Five ways to save your business using the internet

A happy baker is happy about the increased online sales her bakery is making

Small businesses across the UK are facing a stark realisation as the coronavirus crisis unfolds. If you're not visible online, you may not survive. But it's not too late. Here are five ways to raise your online profile and keep trading

Most small businesses on the high street get their trade from people passing by and via local word of mouth. All that has changed with the coronavirus crisis. Those businesses that are riding the storm have an established online presence and are using digital tools to power their way through.

But it's never too late to do something about it. Your existing customers have not abandoned you – they just need a new way to keep supporting you. And that means having an online presence.

Revamp your website

Does your website look like it's gathering dust? If so, you're not alone. Many small businesses set up a website and then leave it ticking over. That can mean the first thing visitors see when they go to your website is out-of-date images, old news stories or an abandoned blog.

So, it's time for a spring clean. Start by posting information about how you are operating during the pandemic. Have you changed your opening hours? Are you operating a click and collect or takeaway service? How are you ensuring that staff and customers are safe? Can shoppers buy online?

Use this time to revamp your website - publish new images, get your blog up and running again, refresh your about us page and add new product information. This could even be the perfect time to start selling online – either via your own ecommerce website or using an online marketplace like Amazon.

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Get to grips with SEO

If you've got a website, you need to make time for search engine optimisation. SEO helps your website to feature prominently in search results; without it, you can easily become invisible online.

It's about optimising your website so that when someone searches for a business like yours – and in your area – your business comes at or near the top of the list.

Start by researching which keywords and phrases are most commonly used when someone is searching for the kinds of products or services that you offer. Google's keyword planner is a useful tool.

The next step is to insert these keywords and phrases into your website content as well as in meta tags, page descriptions and image tags. Doing this will help Google to find you. However, Google will spot a cynical attempt to stuff a website full of keywords. So, make sure they appear naturally within good-quality content. And post new content regularly to show Google that your website is up-to-date.

Use online reviews and testimonials to build trust

Shoppers use reviews, ratings and testimonials for reassurance when they're buying everything from food to holidays.

However, customer feedback can be a double-edged sword because you may well get some complaints as well as praise. But the good news is that shoppers understand that there will always be one or two people with an axe to grind. It's the big picture that counts.

In fact, concerns about fake reviews mean that any business claiming a 100% customer satisfaction rating is likely to be viewed with suspicion.

One way to manage reviews is to use an independent service such as FeeFo or Reevoo. They work on your behalf by contacting your customers and collecting their feedback. The reviews – good and bad – are then added to your website.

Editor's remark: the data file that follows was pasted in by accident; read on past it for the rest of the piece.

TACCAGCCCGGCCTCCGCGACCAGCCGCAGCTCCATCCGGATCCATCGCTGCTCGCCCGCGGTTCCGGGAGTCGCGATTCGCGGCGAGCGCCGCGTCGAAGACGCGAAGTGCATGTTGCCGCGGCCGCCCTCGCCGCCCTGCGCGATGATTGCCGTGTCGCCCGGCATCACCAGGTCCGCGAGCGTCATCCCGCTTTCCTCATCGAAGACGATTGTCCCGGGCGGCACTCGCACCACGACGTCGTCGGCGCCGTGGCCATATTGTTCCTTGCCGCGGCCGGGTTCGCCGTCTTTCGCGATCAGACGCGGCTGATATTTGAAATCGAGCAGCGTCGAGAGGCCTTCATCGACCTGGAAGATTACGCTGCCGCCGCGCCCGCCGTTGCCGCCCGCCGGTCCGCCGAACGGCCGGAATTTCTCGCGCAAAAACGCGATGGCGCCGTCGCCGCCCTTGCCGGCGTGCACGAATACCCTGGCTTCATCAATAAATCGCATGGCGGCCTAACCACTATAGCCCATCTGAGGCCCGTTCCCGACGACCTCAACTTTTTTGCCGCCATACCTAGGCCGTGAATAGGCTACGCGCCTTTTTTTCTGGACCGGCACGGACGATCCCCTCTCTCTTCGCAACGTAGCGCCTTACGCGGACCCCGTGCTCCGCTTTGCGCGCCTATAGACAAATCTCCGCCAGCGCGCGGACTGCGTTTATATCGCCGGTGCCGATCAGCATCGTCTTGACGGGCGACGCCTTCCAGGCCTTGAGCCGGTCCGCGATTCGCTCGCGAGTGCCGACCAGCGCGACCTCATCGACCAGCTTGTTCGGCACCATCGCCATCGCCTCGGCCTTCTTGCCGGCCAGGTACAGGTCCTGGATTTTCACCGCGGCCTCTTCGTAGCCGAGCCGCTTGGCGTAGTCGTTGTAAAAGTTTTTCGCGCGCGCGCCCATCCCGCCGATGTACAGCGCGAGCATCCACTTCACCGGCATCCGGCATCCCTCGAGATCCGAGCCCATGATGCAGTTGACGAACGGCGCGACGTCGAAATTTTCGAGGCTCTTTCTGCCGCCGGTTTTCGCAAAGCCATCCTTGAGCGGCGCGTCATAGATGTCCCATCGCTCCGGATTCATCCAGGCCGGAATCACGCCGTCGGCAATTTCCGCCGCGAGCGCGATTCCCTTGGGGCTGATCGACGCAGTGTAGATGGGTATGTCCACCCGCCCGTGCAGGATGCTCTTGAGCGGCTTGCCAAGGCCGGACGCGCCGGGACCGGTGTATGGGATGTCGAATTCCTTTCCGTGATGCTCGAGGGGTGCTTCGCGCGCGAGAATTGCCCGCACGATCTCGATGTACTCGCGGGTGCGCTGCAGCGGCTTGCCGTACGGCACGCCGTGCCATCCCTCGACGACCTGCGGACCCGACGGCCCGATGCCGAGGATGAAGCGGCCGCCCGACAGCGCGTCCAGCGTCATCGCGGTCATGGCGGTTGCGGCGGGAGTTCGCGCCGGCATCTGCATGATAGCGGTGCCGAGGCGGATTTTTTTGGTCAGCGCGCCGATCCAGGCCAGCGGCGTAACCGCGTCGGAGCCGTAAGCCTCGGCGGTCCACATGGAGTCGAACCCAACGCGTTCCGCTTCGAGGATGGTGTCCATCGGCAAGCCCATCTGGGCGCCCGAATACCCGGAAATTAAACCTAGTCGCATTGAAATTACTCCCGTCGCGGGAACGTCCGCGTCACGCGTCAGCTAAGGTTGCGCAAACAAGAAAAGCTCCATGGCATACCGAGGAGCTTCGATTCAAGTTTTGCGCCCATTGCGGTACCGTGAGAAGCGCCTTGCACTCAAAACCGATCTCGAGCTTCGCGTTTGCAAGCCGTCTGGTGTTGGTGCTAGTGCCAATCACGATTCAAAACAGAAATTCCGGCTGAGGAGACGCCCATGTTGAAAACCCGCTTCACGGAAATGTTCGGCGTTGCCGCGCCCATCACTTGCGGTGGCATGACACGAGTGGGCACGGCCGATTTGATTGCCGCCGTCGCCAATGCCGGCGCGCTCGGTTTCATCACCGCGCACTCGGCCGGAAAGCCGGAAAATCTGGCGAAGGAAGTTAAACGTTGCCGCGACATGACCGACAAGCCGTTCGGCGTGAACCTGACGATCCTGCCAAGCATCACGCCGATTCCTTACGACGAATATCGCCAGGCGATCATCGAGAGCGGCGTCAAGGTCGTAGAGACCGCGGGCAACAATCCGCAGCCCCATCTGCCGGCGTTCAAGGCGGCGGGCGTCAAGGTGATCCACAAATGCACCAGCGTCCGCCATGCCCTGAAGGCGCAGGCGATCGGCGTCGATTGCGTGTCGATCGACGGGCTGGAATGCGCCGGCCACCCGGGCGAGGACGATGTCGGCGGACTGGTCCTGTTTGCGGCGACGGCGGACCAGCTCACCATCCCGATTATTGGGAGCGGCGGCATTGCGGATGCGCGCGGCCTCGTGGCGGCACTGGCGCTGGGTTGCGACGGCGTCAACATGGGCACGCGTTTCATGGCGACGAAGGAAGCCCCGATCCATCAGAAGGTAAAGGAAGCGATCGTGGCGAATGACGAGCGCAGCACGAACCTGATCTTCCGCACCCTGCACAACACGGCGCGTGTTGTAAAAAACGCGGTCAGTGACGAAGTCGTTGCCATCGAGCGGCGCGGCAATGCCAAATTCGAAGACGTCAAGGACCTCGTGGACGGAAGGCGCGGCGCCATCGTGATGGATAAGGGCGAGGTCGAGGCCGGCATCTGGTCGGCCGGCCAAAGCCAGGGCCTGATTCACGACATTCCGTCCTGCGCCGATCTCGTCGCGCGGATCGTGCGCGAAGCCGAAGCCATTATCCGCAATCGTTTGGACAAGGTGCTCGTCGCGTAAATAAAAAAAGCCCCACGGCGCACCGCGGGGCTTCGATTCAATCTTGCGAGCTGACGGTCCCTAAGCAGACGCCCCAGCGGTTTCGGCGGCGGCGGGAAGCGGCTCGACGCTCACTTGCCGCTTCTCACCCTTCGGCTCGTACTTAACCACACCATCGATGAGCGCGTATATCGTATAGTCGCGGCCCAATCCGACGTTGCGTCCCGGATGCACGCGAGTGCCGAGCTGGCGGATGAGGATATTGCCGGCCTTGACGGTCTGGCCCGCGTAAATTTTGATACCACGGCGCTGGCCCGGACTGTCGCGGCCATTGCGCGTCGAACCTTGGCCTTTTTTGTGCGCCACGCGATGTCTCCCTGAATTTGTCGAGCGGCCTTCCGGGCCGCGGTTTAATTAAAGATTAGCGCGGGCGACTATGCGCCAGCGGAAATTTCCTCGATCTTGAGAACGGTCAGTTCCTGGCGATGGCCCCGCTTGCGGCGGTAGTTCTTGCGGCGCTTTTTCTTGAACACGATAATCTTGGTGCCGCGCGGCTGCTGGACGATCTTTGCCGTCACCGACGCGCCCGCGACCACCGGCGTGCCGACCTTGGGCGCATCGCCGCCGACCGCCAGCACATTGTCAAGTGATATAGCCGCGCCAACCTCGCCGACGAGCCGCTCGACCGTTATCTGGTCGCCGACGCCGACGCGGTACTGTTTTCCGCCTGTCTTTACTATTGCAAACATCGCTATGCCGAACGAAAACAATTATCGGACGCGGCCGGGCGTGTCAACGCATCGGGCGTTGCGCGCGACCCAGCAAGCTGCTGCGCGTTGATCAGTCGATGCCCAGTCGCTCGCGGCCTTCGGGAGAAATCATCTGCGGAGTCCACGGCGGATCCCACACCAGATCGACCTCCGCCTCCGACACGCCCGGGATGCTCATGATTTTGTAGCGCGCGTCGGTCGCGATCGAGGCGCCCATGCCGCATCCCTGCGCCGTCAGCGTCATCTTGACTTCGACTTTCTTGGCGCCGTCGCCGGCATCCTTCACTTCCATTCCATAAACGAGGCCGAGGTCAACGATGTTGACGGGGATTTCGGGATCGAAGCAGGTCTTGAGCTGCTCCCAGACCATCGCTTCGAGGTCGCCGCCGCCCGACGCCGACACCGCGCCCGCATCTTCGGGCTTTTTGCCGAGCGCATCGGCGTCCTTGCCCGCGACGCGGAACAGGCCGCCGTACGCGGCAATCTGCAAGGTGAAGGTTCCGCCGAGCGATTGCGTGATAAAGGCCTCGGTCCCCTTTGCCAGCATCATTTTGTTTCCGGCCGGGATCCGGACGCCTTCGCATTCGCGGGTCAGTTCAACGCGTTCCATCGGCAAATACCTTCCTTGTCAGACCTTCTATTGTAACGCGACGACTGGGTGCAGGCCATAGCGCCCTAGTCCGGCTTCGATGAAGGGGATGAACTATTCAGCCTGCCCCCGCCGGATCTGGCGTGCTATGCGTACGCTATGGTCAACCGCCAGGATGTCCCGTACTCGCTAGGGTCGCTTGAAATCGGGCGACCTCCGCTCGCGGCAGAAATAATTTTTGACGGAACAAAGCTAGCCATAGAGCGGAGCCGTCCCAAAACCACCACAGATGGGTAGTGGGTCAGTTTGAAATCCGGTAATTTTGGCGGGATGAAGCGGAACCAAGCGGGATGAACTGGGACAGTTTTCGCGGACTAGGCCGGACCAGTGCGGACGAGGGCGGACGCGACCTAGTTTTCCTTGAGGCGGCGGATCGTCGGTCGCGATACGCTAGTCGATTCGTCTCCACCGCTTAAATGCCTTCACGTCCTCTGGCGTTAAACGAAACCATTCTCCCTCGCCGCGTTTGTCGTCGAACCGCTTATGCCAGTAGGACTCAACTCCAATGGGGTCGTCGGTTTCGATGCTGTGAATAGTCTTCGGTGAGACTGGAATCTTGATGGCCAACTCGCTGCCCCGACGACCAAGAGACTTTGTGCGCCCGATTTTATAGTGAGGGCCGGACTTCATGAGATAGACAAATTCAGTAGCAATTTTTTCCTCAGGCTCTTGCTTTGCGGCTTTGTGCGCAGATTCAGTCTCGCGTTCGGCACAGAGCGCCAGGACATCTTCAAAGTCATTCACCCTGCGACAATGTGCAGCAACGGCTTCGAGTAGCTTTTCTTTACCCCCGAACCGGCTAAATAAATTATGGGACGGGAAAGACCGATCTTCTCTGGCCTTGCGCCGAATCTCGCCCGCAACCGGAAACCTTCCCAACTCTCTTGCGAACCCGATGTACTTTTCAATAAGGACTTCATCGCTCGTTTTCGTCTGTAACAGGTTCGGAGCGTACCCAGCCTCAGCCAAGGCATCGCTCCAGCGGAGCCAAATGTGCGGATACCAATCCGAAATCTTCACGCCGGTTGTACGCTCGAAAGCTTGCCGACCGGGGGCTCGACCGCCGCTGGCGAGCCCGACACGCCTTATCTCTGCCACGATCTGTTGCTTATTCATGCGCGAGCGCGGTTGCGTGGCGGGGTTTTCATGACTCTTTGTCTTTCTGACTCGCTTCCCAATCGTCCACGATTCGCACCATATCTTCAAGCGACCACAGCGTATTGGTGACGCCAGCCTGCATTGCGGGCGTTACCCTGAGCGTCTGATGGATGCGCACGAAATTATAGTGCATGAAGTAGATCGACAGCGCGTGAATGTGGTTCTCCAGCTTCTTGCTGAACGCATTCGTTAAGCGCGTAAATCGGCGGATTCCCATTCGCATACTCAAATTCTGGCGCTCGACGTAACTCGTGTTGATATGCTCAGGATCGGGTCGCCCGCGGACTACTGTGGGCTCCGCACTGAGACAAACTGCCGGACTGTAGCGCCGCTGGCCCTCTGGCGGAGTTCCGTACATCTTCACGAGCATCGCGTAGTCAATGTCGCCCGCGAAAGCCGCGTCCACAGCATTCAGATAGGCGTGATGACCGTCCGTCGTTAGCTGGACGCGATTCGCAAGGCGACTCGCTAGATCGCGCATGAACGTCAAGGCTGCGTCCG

Take advantage of online advertising

Pay-per-click advertising (PPC) is a good way to get your business to the top of search engine results. These sponsored links appear above the natural search results and help your business to stand out from the crowd.

Popular PPC providers include Google AdWords and Microsoft Advertising. These services allow you to create targeted ads using specific keywords that take online visitors to a landing page on your website. The good news is that you only pay when someone actually clicks on the ad and you can control your advertising costs by setting limits.

PPC is all about conversions. With a certain amount of trial and error, you can discover which key phrases attract the customers who are looking for your specific products or services. There are plenty of online tools that can help you optimise your ads too.  Then it's up to you to use your landing page to convert that interest into a sale.

Raise your game on social media

If you have been half-hearted about using social media to engage with your customers, now's the time to get serious.

Start by identifying who you want to reach and choose the social media platforms that will be best for your business. LinkedIn is essential if you run a business-to-business operation; Facebook is essential if you sell to consumers. Twitter and Instagram are also incredibly popular and can help you reach a wider audience.

Your profile on social media must reflect your brand values and support your vision. It's a place where you can let your personality shine - show people who you are and what you believe in. It's also important to remember that social media platforms have become very public customer service channels. Protect your reputation by engaging with your customers and always deal with any issues politely and promptly.

Social media is all about making connections and building relationships. Overt selling is frowned upon; helping people is the way to go. By putting in the effort now, you'll be rewarded with more sales over time.

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